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I know this story has been floating around for a few weeks, but haven't read much here about it. Can Republican's get any weirder? Wide stances, male pages, hiking the Appalachians.. But this one is over the top and includes dozens of the Red team members.

 

They admire them. Counseling Rep. Tiahrt, Doug Coe offered Pol Pot and Osama bin Laden as men whose commitment to their causes is to be emulated. Preaching on the meaning of Christ's words, he says, "You know Jesus said 'You got to put Him before mother-father-brother sister? Hitler, Lenin, Mao, that's what they taught the kids. Mao even had the kids killing their own mother and father. But it wasn't murder. It was for building the new nation. The new kingdom."

 

So it is for Ensign. Sen. Jim DeMint, one of Ensign's C Street roommates, insists that the prayer groups that meet there -- "invisible believing groups," in the Family's words, designed to facilitate private prayer between partners of equally high status -- are all about accountability. That is, the kind that takes place behind closed doors. We now know that the Family was aware of Sen. Ensign's affair long before Doug Hampton's wounded pride forced it into the public. What's more, if Hampton is to be believed, their concern with the payoffs made by Ensign and his parents to his mistress's family was that they were too small; operating in a medical and spiritual capacity, Sen. Coburn counseled $1.2 million, according to Hampton. Coburn is no hypocrite -- he's a true believer in the faith of the Family, the idea that the chosen need to look out for one another. Christian right leader -- and Watergate felon -- Chuck Colson, converted through the efforts of the Family, has boasted of it as a "veritable underground of Christ's men all through government."

 

What do they do? Rep. Zach Wamp, one of Ensign's fellow C Streeters who's been in the news for defending the Family's secrecy, has teamed up with Family-linked Reps. Ander Crenshaw, R-Fla., and John R. Carter, R-Texas, on an obscure appropriations committee to help greenlight tens of millions in federal funds for new megachurch-style chapels on military bases around the country. Former Rep. Chip Pickering was not only sleeping on the sly with a representative of the telecom industry, he was living with one -- former Oklahoma Republican Rep. Steve Largent, a C Streeter who in his post-Congress capacity as the head of a telecom association paid for travel by Pickering and John Ensign. Some might call that "crony capitalism"; Family members call it "biblical capitalism."

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Also this.

 

http://www.npr.org/templates/transcript/tr...oryId=106115324

 

GROSS: Now, what's the connection in the philosophy of the Family between free markets, capitalism and Christianity?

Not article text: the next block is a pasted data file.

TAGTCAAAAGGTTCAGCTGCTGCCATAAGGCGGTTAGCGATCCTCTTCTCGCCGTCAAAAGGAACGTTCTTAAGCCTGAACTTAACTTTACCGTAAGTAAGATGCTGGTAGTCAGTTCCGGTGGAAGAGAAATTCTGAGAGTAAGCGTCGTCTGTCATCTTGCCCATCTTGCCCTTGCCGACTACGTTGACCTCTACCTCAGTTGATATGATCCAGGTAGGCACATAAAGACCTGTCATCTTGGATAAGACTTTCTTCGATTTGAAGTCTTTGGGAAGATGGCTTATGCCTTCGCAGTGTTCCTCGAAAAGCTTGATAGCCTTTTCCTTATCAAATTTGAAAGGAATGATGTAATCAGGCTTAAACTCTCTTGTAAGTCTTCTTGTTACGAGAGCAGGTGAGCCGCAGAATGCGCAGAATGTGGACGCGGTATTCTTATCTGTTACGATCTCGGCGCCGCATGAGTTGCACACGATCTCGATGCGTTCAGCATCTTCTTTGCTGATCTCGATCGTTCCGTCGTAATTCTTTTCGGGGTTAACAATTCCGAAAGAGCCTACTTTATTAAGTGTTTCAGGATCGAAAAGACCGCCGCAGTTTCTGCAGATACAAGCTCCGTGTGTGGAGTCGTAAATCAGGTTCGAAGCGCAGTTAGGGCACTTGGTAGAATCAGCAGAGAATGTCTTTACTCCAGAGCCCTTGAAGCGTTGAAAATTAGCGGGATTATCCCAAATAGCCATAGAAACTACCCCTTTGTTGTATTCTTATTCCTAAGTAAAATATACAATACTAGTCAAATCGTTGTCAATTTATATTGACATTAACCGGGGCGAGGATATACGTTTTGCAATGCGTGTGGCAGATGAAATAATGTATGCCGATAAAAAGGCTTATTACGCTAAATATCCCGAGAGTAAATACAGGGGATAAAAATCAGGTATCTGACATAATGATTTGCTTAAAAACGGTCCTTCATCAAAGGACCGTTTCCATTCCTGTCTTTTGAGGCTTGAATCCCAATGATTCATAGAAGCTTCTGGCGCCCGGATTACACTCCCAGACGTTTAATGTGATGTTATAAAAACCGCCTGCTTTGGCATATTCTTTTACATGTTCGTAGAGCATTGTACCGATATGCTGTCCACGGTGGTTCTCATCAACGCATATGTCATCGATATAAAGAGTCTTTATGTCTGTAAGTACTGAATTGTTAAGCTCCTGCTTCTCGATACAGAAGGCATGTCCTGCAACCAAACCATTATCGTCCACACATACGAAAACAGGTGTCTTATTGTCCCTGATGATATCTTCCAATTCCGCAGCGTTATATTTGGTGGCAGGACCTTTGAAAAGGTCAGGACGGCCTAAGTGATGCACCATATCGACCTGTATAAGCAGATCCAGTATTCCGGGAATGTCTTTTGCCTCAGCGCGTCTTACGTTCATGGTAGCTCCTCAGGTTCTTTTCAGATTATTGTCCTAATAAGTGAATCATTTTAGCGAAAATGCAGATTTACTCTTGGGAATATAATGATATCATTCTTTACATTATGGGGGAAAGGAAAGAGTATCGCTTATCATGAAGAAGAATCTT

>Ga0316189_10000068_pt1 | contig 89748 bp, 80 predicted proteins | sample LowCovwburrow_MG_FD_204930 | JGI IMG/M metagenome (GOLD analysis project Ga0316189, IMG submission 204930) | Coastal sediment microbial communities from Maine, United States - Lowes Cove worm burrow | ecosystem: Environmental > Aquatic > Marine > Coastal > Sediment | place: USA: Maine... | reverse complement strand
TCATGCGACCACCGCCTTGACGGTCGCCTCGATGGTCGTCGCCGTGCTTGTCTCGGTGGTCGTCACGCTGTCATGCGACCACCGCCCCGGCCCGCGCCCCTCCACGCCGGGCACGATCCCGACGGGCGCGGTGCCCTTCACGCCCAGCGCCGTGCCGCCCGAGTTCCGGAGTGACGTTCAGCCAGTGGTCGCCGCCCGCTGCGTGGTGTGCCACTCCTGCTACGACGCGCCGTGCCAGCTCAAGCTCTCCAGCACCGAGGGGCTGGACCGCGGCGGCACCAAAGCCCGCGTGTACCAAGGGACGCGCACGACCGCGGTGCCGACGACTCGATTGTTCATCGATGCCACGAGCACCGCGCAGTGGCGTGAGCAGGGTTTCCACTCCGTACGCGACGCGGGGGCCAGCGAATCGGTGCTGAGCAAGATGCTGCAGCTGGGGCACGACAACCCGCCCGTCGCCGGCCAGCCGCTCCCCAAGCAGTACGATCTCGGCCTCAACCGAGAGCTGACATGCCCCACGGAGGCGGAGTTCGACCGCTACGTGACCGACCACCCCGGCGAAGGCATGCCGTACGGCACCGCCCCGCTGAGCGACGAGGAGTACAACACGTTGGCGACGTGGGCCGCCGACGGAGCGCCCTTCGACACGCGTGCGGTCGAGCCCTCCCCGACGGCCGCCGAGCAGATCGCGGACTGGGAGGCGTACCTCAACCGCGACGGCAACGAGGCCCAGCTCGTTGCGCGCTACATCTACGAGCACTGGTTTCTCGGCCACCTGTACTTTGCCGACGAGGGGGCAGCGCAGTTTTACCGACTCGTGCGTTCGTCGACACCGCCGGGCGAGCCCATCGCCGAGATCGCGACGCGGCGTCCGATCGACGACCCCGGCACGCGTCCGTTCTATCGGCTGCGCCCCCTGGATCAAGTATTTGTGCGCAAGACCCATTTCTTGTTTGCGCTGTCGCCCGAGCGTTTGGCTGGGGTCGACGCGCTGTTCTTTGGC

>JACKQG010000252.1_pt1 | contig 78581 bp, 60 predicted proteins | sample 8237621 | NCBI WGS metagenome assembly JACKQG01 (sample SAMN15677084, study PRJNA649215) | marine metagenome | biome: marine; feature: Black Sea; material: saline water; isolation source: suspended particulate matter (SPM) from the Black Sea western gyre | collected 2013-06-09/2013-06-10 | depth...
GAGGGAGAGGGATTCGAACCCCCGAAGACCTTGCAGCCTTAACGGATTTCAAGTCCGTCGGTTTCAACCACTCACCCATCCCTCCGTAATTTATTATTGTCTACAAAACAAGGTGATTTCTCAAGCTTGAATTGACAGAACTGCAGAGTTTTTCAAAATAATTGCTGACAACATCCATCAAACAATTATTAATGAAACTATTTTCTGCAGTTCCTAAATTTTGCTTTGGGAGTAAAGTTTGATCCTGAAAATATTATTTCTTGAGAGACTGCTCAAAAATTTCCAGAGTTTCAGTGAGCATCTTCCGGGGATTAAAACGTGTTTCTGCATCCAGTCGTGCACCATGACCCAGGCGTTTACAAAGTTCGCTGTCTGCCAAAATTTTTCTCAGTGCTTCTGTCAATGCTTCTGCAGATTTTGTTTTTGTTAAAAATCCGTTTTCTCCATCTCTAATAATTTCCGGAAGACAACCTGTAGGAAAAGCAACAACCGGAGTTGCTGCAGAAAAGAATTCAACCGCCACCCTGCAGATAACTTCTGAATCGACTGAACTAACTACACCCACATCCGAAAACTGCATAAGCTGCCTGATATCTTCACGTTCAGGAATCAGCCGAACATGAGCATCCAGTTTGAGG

Mr. SHARLET: You go back to this moment in the Great Depression that I describe, where they see this as a sort of punishment from God for what they see as sort of a sin of socialism. The attempts to regulate the market are prideful. In other words, the invisible hand, they take that very literally, you know, the invisible hand of capitalism.

 

They say what you have is an invisible hand through which God touches the hearts of corporate titans, leaders and so on, and they then run their companies, and the Family began primarily as a union-busting organization. That was their sort of first mission. They were terrified of organized labor in the 1930s, but they tapped into this older American tradition that really goes back to something in the 19th century called the businessman's revival, this idea that if you have Christian men of business and Christian politicians and so on, you don't need laws to protect the poor because they will protect the poor.

 

It's this very paternalistic and potentially very dangerous tradition, because of course it leads you away from accountability. If we say we don't have regulation, we don't have oversight, we don't have laws, we just have God operating in the heart of these powerful men, well, we're left without a lot of recourse when a powerful man like, say, Governor Sanford or Senator Ensign goes off the rails.

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Also this.

 

http://www.npr.org/templates/transcript/tr...oryId=106115324

 

GROSS: Now, what's the connection in the philosophy of the Family between free markets, capitalism and Christianity?

 

Mr. SHARLET: You go back to this moment in the Great Depression that I describe, where they see this as a sort of punishment from God for what they see as sort of a sin of socialism. The attempts to regulate the market are prideful. In other words, the invisible hand, they take that very literally, you know, the invisible hand of capitalism.